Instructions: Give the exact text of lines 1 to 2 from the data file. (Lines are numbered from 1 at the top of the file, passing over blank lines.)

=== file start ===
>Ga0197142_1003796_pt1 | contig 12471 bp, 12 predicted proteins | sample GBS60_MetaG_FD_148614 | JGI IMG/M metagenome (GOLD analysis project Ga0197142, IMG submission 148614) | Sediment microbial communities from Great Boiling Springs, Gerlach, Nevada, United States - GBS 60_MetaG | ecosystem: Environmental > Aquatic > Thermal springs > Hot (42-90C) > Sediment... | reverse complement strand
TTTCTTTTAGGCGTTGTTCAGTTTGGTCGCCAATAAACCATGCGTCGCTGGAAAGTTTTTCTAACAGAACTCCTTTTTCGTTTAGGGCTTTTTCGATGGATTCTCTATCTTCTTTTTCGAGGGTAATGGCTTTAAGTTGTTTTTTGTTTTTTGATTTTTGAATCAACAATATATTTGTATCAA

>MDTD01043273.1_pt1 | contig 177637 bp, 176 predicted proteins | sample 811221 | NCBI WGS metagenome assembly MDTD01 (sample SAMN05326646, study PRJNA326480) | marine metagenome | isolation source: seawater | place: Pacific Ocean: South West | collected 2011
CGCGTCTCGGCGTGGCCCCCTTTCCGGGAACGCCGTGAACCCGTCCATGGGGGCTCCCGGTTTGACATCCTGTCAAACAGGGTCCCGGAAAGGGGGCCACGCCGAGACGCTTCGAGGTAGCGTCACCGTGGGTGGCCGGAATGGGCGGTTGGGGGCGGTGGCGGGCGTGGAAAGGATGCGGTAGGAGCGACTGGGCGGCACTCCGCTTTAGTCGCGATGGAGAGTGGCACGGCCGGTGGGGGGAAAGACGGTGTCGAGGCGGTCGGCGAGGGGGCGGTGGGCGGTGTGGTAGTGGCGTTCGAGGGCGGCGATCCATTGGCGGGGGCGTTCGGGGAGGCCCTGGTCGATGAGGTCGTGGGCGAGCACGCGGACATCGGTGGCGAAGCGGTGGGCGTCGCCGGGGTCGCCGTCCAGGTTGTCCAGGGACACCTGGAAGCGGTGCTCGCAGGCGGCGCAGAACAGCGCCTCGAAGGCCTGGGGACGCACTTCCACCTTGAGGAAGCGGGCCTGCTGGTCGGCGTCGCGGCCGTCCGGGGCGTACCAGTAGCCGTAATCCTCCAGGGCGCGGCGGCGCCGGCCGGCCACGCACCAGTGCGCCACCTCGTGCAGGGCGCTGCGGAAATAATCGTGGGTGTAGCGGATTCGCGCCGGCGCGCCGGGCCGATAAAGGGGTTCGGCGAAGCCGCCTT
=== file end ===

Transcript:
>Ga0197142_1003796_pt1 | contig 12471 bp, 12 predicted proteins | sample GBS60_MetaG_FD_148614 | JGI IMG/M metagenome (GOLD analysis project Ga0197142, IMG submission 148614) | Sediment microbial communities from Great Boiling Springs, Gerlach, Nevada, United States - GBS 60_MetaG | ecosystem: Environmental > Aquatic > Thermal springs > Hot (42-90C) > Sediment... | reverse complement strand
TTTCTTTTAGGCGTTGTTCAGTTTGGTCGCCAATAAACCATGCGTCGCTGGAAAGTTTTTCTAACAGAACTCCTTTTTCGTTTAGGGCTTTTTCGATGGATTCTCTATCTTCTTTTTCGAGGGTAATGGCTTTAAGTTGTTTTTTGTTTTTTGATTTTTGAATCAACAATATATTTGTATCAA